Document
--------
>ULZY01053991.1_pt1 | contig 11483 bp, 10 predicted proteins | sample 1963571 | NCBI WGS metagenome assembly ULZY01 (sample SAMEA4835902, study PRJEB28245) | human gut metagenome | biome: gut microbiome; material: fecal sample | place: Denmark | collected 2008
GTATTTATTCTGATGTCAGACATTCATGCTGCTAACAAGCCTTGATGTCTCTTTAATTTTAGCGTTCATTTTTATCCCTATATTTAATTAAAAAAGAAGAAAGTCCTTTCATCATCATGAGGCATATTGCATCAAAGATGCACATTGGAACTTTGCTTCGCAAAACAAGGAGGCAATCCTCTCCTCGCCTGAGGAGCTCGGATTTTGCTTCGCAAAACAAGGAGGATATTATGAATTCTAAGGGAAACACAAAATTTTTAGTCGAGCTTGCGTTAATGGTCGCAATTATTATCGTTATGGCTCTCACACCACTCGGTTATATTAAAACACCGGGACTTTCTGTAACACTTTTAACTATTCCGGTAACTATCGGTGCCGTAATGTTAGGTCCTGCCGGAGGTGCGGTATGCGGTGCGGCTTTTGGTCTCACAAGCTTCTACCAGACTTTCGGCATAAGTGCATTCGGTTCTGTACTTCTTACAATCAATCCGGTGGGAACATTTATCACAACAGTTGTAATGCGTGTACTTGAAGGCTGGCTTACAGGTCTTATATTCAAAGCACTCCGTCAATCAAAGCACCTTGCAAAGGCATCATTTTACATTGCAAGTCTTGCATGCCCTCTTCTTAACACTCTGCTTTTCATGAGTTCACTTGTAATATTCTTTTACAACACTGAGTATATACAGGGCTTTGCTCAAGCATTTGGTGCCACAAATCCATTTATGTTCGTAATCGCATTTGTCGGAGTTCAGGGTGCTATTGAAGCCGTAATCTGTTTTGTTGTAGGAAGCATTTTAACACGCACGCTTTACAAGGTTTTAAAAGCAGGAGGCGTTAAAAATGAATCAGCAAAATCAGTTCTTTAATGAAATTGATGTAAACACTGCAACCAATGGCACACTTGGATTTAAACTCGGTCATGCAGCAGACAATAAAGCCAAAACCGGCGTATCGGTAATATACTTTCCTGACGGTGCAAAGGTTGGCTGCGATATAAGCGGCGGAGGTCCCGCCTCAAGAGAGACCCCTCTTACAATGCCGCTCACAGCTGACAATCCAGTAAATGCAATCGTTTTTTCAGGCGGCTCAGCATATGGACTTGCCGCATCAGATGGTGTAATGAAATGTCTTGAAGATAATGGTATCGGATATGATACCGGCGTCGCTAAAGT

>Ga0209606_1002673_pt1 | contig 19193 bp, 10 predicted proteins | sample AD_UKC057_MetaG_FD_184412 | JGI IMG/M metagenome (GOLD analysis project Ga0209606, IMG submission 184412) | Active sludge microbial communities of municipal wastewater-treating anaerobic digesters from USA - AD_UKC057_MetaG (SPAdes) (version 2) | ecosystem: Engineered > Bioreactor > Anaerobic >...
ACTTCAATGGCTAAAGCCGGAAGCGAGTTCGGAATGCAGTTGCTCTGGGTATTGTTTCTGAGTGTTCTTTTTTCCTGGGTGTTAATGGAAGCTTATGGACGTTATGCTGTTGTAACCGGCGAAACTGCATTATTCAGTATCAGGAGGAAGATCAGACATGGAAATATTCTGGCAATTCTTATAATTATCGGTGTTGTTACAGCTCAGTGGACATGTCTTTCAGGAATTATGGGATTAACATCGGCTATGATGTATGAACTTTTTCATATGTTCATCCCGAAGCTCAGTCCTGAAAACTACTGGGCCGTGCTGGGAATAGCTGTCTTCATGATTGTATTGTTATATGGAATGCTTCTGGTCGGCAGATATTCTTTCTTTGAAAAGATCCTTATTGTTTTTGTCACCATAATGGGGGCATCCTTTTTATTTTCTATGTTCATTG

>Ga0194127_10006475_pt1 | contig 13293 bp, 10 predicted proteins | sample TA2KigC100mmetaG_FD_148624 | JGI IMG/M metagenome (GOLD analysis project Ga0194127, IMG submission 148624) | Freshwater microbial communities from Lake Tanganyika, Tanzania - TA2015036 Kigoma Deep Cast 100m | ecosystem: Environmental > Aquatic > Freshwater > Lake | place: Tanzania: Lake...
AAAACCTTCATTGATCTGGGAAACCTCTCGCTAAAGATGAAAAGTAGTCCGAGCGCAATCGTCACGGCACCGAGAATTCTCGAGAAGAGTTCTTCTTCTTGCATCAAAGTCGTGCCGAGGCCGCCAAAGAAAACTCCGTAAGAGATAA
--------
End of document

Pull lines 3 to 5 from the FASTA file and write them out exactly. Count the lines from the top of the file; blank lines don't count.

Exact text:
>Ga0209606_1002673_pt1 | contig 19193 bp, 10 predicted proteins | sample AD_UKC057_MetaG_FD_184412 | JGI IMG/M metagenome (GOLD analysis project Ga0209606, IMG submission 184412) | Active sludge microbial communities of municipal wastewater-treating anaerobic digesters from USA - AD_UKC057_MetaG (SPAdes) (version 2) | ecosystem: Engineered > Bioreactor > Anaerobic >...
ACTTCAATGGCTAAAGCCGGAAGCGAGTTCGGAATGCAGTTGCTCTGGGTATTGTTTCTGAGTGTTCTTTTTTCCTGGGTGTTAATGGAAGCTTATGGACGTTATGCTGTTGTAACCGGCGAAACTGCATTATTCAGTATCAGGAGGAAGATCAGACATGGAAATATTCTGGCAATTCTTATAATTATCGGTGTTGTTACAGCTCAGTGGACATGTCTTTCAGGAATTATGGGATTAACATCGGCTATGATGTATGAACTTTTTCATATGTTCATCCCGAAGCTCAGTCCTGAAAACTACTGGGCCGTGCTGGGAATAGCTGTCTTCATGATTGTATTGTTATATGGAATGCTTCTGGTCGGCAGATATTCTTTCTTTGAAAAGATCCTTATTGTTTTTGTCACCATAATGGGGGCATCCTTTTTATTTTCTATGTTCATTG

>Ga0194127_10006475_pt1 | contig 13293 bp, 10 predicted proteins | sample TA2KigC100mmetaG_FD_148624 | JGI IMG/M metagenome (GOLD analysis project Ga0194127, IMG submission 148624) | Freshwater microbial communities from Lake Tanganyika, Tanzania - TA2015036 Kigoma Deep Cast 100m | ecosystem: Environmental > Aquatic > Freshwater > Lake | place: Tanzania: Lake...